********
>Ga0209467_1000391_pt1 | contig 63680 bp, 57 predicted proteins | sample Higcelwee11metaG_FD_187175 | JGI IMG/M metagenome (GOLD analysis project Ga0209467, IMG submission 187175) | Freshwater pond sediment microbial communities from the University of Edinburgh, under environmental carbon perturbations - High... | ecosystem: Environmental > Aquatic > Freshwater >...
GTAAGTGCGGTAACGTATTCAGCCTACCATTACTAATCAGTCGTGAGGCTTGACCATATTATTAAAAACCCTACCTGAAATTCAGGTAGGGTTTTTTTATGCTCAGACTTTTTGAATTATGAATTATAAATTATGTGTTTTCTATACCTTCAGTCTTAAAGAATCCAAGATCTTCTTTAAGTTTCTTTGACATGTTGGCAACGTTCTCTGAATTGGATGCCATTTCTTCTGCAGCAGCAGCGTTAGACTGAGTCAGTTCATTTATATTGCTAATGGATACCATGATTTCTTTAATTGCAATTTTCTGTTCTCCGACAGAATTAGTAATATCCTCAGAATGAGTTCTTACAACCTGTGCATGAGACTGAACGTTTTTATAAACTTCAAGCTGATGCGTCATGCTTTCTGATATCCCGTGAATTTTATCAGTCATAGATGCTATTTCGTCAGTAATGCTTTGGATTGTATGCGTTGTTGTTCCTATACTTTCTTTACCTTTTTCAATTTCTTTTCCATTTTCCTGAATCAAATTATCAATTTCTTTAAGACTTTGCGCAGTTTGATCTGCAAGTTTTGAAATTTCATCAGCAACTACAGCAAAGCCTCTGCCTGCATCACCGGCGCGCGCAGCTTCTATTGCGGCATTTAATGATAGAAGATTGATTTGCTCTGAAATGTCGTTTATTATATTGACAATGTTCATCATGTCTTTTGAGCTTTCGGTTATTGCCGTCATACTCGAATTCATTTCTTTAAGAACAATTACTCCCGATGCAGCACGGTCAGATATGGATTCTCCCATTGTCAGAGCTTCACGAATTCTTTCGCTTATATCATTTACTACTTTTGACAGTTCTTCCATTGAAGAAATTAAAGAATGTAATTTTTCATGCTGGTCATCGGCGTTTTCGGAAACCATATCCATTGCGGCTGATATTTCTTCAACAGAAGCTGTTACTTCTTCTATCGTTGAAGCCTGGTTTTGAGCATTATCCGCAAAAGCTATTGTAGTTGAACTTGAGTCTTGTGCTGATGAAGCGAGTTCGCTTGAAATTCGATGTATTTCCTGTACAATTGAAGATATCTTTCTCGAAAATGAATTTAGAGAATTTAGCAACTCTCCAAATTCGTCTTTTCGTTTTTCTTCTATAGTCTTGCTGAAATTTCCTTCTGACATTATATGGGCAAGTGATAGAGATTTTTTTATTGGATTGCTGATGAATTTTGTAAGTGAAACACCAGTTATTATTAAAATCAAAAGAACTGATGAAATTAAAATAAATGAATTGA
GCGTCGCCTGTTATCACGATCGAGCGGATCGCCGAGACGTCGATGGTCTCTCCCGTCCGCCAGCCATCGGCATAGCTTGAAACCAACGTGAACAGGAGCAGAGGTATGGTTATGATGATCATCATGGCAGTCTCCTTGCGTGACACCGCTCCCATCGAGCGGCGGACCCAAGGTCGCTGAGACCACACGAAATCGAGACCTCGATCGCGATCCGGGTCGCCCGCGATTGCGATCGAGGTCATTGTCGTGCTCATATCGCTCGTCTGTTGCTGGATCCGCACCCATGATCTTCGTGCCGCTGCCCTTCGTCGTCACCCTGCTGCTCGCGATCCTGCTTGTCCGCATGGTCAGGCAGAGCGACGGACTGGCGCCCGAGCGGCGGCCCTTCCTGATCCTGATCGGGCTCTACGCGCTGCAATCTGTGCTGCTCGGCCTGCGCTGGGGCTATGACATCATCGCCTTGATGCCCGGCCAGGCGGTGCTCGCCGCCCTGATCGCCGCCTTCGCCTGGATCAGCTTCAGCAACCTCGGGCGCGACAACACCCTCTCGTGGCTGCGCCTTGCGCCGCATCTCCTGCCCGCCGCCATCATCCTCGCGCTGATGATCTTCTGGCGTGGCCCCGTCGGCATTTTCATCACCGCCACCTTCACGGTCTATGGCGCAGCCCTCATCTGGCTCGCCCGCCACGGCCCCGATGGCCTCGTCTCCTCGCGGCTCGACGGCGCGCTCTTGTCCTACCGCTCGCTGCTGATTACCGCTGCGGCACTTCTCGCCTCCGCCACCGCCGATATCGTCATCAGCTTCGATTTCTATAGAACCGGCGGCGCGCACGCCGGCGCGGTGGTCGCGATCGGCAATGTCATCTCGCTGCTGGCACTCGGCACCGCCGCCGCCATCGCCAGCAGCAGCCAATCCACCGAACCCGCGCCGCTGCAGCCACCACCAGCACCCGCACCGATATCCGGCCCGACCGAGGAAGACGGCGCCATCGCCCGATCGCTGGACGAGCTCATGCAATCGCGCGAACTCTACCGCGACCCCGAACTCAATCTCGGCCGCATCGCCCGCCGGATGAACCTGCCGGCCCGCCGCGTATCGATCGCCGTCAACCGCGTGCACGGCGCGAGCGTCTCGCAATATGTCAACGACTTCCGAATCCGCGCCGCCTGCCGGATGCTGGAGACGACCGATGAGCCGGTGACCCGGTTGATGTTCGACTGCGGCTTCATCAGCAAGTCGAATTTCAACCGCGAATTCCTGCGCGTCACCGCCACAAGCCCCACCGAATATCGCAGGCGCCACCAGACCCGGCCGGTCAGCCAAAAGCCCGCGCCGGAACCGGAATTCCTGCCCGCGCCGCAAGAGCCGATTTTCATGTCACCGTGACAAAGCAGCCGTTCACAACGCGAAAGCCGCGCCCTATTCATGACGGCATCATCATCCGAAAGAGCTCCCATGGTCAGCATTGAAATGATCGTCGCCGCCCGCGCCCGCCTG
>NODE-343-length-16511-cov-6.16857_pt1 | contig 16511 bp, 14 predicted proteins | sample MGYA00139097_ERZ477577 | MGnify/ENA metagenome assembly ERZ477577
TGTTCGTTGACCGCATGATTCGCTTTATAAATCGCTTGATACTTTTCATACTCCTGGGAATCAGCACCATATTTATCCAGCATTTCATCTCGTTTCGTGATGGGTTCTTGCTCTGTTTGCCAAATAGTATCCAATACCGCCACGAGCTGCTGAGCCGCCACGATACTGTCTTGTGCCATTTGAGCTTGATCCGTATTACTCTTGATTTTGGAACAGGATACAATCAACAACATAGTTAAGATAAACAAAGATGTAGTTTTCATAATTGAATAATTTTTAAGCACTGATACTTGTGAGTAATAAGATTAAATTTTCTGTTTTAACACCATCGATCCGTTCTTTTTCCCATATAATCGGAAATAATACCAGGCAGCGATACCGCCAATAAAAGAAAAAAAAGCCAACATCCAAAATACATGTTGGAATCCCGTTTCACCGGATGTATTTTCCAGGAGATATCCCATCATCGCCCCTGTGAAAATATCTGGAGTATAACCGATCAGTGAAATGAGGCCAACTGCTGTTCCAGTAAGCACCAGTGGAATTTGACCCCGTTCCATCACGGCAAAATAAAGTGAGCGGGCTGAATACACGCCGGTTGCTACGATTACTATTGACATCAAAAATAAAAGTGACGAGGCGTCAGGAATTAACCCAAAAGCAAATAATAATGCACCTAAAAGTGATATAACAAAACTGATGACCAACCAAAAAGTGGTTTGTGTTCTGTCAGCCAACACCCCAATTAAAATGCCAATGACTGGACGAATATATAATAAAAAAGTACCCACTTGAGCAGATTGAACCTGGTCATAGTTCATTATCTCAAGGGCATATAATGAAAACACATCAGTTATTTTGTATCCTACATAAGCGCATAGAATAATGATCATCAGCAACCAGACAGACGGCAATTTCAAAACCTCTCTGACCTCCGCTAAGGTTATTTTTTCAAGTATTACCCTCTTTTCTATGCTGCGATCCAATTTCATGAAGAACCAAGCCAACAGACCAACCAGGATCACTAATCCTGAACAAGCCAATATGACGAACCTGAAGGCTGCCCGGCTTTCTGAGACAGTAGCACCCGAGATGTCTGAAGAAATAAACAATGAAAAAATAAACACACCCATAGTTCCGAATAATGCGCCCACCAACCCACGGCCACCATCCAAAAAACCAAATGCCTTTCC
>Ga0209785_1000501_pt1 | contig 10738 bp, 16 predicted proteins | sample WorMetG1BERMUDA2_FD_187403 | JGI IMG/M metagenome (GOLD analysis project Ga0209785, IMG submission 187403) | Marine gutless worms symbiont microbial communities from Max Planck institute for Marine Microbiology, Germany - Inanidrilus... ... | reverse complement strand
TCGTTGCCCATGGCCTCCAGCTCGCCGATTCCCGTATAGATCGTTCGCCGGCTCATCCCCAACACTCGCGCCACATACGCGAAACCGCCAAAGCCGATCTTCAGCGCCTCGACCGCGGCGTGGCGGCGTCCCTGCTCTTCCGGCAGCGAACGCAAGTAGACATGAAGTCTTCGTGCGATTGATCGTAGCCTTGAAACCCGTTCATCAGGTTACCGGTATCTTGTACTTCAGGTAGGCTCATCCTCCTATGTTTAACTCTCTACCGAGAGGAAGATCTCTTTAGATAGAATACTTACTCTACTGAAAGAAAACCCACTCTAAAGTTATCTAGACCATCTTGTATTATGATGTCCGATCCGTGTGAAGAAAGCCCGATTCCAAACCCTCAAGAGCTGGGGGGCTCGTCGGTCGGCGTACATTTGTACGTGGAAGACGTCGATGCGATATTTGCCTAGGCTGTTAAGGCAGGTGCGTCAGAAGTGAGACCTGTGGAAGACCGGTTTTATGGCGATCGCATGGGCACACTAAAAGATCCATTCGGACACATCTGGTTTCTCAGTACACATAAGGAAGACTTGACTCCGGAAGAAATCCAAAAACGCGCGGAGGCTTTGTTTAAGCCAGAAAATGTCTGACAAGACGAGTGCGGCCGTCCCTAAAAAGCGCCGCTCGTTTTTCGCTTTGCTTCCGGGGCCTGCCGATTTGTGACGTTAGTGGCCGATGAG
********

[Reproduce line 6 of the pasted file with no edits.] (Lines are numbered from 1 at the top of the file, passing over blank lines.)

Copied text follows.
>Ga0209785_1000501_pt1 | contig 10738 bp, 16 predicted proteins | sample WorMetG1BERMUDA2_FD_187403 | JGI IMG/M metagenome (GOLD analysis project Ga0209785, IMG submission 187403) | Marine gutless worms symbiont microbial communities from Max Planck institute for Marine Microbiology, Germany - Inanidrilus... ... | reverse complement strand